• Generalized severe course (often in immunosuppression): Infection of the lungs (HSV-pneumonia), liver, esophagus.
  • Urological complications with anogenital herpes simplex (urinary retention)
  • Herpes encephalitis (mortality: untreated > 70%). Most common viral encephalitis (mainly HSV-1): mainly affects the limbic system and temporal lobe. Rapid diagnosis is important (MRI, PCR test in CSF). Early therapy (Aciclovir) is crucial for prognosis!
  • Aseptic meningitis: usually mild recurrent aseptic meningitis(mollaret meningitis)
  • Facial nerve palsy: idiopathic facial nerve palsy may be caused by HSV-1.
  • Neonatal herpes infection by vertical transmission (complicative maximum variant: neonatal herpes sepsis).
  • Post-herpetic erythema exsudativum multiforme: this complication has a special genetic disposition with association to certain HLA types (HLA-DR1/HLA-DR4).

External therapy
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For uncomplicated herpes simplex, virustatic, disinfecting, astringent and possibly antibiotic local therapeutic agents are indicated.

Prodromal stage and uncomplicated eruption stage:

  • In uncomplicated cases of herpes simplex, local therapy with zinc sulphate (virudermine) is recommended because it is inexpensive and effective. Otherwise external idoxuridine in dimethyl sulfoxide (as penetration accelerator) leads to a fast healing of the herpes (Zostrum®: 5% idoxuridine in pure dimethyl sulfoxide, Virunguent®: 0,2% idoxuridine).
  • For the acute episode of recurrent herpes simplex labialis a cream of acyclovir (5%) plus hydrocortisone (0.1%) (e.g. Zovirax Duo®, over-the-counter) is recommended as first choice, but only in the initial phase, since topical acyclovir and corticosteroids are more effective in combination than alone. Furthermore, the combination is sometimes also helpful in the vesicle stage [Nguyen H. P. et al., Recent approval of Xerese in Canada: 5% acyclovir and 1% hydrocorisone topical cream in the treatment of herpes labialis, Skin Therapy Lett, 2014, 19(3), 5-8]. The entire section, with the exception of the product name, is a literal quotation from: consilium Dermatologie live, issue 06/2018 Cord Sunderkötter, p. 21: 4 "Irritational topics" of practical dermatology].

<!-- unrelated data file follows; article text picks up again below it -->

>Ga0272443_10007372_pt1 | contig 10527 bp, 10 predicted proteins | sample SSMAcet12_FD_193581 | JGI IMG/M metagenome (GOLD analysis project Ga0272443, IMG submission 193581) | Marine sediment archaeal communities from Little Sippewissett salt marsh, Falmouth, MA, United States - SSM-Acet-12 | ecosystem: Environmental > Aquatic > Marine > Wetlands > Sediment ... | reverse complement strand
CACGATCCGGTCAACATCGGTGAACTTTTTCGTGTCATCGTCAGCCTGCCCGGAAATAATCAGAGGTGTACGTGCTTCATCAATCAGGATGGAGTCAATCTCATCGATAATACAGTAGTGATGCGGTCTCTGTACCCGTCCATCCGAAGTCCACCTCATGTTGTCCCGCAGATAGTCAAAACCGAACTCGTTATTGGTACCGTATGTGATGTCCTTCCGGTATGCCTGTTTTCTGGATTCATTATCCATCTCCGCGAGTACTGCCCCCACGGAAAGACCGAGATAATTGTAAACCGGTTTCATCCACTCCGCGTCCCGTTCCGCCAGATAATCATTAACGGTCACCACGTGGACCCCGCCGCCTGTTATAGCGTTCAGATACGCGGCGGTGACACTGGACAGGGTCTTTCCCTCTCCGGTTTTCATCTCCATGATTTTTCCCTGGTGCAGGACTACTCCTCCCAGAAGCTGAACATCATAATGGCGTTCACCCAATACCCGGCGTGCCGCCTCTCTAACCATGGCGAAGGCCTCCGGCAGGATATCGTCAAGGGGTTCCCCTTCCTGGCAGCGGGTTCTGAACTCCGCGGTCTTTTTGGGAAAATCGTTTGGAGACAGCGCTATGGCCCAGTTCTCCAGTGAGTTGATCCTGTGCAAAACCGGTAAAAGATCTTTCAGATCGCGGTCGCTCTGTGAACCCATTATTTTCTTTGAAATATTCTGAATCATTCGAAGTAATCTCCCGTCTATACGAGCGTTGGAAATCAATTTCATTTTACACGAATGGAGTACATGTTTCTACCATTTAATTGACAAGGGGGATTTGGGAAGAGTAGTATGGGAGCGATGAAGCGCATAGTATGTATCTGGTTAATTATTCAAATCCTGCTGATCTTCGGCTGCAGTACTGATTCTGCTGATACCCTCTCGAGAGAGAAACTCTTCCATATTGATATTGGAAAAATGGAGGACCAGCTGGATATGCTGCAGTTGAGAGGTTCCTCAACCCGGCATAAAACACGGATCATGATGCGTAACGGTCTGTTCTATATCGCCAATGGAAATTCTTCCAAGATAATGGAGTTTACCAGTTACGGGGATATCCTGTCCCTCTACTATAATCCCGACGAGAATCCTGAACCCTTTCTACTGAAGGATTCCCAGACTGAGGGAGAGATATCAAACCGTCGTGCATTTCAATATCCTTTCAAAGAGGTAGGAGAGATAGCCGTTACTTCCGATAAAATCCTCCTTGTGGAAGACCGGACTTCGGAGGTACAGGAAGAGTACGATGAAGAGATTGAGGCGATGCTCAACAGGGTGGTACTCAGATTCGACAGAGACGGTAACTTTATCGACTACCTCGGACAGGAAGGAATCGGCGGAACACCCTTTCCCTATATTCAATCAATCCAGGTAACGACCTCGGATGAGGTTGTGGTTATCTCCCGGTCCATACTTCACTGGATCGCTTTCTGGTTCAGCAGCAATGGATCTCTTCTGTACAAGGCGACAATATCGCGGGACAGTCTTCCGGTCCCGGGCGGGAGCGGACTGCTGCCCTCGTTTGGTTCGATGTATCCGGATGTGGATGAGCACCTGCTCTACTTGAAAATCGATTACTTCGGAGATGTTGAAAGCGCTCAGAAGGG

• Good results can be achieved with a 2% foscarnet cream(e.g. Triapten Antiviral Cream®) or a 5% aiclovir ointment(e.g. Zovirax Ointment, Zovirax Lip Herpes Cream®). These agents are also suitable for the mucous membrane area. However, they are expensive. In the meantime, resistance to acyclovir has become known so that this preparation cannot be recommended without reservation for uncomplicated herpes simplex.
  • Penciclovir (e.g. Fenistil Pencivir®), like Aciclovir a nucleoside analogue, should be used in cases of cold sores as soon as possible after the first symptoms (e.g. burning, itching) appear.
  • Alternative: ointments containing balm (e.g. Lomaherpan®)

For painful accompanying inflammations:

Bubble stage:

  • No ointments or creams, but drying and astringent external dry brushes (e.g. 2% Clioquinol lotion or cream R050, R049 ), menthol-iron oxide zinc paste (e.g. Labiosan) or zinc sulfate hydrogel R298.
  • Alternative: In genital herpes, local hyperthermia is recommended.

Crust stage:

  • Blande greasing topicals such as 5% panthenol cream R064.

Infection of mucous membranes:

  • Several times daily mouthwashes with Kamillosan.

Internal therapy
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  • In cases of extensive complicated herpes simplex, internal treatment with acyclovir i.v. (5 mg/kg bw/day) is recommended until the blisters have healed (approx. 5-10 days).
  • In HIV-infected persons increase the acyclovir dosage (10 mg/max. 20 mg/kg bw/day).
  • Alternatively Famciclovir p.o. (e.g. Famvir Filmtbl.) 3 times/day 250 mg or Valaciclovir (Valtrex Filmtbl.) 3 times/day 1000 mg p.o.
  • In case of therapy failure Foscarnet (Foscavir) 3 times/day 40-60 mg/kg bw/day i.v. in 500 NaCl over 2 hours
  • Alternatively: The amino acid lysine leads in a dose of 3 x 500-1000 mg / day to a faster relief and healing of acute herpes simplex. Commercial preparation for dietary treatment: Lyranda® chewable tablets. Besides L-lysine, these contain zinc, selenium, vitamins and bioflavonoids. Recommended dosage until healing 3 tablets per day.